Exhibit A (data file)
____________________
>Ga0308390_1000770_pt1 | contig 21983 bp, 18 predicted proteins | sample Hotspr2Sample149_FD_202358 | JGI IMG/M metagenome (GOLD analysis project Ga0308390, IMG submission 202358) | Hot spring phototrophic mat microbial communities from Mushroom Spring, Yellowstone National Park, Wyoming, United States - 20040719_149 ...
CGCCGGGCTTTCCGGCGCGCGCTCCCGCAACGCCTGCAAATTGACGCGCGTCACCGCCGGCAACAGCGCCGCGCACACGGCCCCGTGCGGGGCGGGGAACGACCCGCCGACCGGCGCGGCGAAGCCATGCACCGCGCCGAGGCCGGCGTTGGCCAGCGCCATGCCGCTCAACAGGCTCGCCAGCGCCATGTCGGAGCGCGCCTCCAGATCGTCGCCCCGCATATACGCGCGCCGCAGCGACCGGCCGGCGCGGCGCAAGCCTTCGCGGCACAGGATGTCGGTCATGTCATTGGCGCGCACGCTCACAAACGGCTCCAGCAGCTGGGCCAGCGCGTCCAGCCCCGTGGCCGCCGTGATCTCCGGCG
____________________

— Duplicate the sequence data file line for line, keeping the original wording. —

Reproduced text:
>Ga0308390_1000770_pt1 | contig 21983 bp, 18 predicted proteins | sample Hotspr2Sample149_FD_202358 | JGI IMG/M metagenome (GOLD analysis project Ga0308390, IMG submission 202358) | Hot spring phototrophic mat microbial communities from Mushroom Spring, Yellowstone National Park, Wyoming, United States - 20040719_149 ...
CGCCGGGCTTTCCGGCGCGCGCTCCCGCAACGCCTGCAAATTGACGCGCGTCACCGCCGGCAACAGCGCCGCGCACACGGCCCCGTGCGGGGCGGGGAACGACCCGCCGACCGGCGCGGCGAAGCCATGCACCGCGCCGAGGCCGGCGTTGGCCAGCGCCATGCCGCTCAACAGGCTCGCCAGCGCCATGTCGGAGCGCGCCTCCAGATCGTCGCCCCGCATATACGCGCGCCGCAGCGACCGGCCGGCGCGGCGCAAGCCTTCGCGGCACAGGATGTCGGTCATGTCATTGGCGCGCACGCTCACAAACGGCTCCAGCAGCTGGGCCAGCGCGTCCAGCCCCGTGGCCGCCGTGATCTCCGGCG